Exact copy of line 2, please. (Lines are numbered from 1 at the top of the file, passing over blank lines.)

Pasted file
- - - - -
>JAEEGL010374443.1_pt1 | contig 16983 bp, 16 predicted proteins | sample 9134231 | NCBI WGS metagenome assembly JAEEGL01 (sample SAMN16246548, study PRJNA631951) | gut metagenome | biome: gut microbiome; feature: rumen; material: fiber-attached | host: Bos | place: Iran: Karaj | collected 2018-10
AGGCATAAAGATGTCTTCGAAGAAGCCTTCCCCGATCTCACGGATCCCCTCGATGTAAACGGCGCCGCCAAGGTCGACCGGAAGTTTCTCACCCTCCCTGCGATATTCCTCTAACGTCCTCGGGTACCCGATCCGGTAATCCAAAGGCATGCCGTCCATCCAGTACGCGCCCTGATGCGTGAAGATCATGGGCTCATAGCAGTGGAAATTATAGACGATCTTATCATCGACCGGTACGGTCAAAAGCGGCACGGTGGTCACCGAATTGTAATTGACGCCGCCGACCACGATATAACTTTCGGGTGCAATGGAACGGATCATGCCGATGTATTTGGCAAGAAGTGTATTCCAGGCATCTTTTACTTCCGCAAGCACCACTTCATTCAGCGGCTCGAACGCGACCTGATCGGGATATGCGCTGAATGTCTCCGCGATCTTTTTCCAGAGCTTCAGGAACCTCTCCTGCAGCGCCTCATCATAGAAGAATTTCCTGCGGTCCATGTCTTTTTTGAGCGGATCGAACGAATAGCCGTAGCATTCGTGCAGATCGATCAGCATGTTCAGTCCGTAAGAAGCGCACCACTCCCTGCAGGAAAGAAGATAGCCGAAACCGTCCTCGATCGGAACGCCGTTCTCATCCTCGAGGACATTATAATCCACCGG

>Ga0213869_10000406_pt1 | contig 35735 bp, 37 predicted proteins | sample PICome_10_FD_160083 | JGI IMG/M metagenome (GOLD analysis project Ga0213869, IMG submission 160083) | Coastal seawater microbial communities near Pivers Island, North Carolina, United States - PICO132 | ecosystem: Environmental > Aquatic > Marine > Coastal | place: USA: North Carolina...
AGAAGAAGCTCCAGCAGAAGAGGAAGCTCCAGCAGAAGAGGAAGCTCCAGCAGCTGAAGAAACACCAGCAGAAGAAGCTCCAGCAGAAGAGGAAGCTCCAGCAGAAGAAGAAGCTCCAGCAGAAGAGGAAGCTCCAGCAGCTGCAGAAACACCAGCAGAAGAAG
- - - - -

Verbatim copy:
AGGCATAAAGATGTCTTCGAAGAAGCCTTCCCCGATCTCACGGATCCCCTCGATGTAAACGGCGCCGCCAAGGTCGACCGGAAGTTTCTCACCCTCCCTGCGATATTCCTCTAACGTCCTCGGGTACCCGATCCGGTAATCCAAAGGCATGCCGTCCATCCAGTACGCGCCCTGATGCGTGAAGATCATGGGCTCATAGCAGTGGAAATTATAGACGATCTTATCATCGACCGGTACGGTCAAAAGCGGCACGGTGGTCACCGAATTGTAATTGACGCCGCCGACCACGATATAACTTTCGGGTGCAATGGAACGGATCATGCCGATGTATTTGGCAAGAAGTGTATTCCAGGCATCTTTTACTTCCGCAAGCACCACTTCATTCAGCGGCTCGAACGCGACCTGATCGGGATATGCGCTGAATGTCTCCGCGATCTTTTTCCAGAGCTTCAGGAACCTCTCCTGCAGCGCCTCATCATAGAAGAATTTCCTGCGGTCCATGTCTTTTTTGAGCGGATCGAACGAATAGCCGTAGCATTCGTGCAGATCGATCAGCATGTTCAGTCCGTAAGAAGCGCACCACTCCCTGCAGGAAAGAAGATAGCCGAAACCGTCCTCGATCGGAACGCCGTTCTCATCCTCGAGGACATTATAATCCACCGG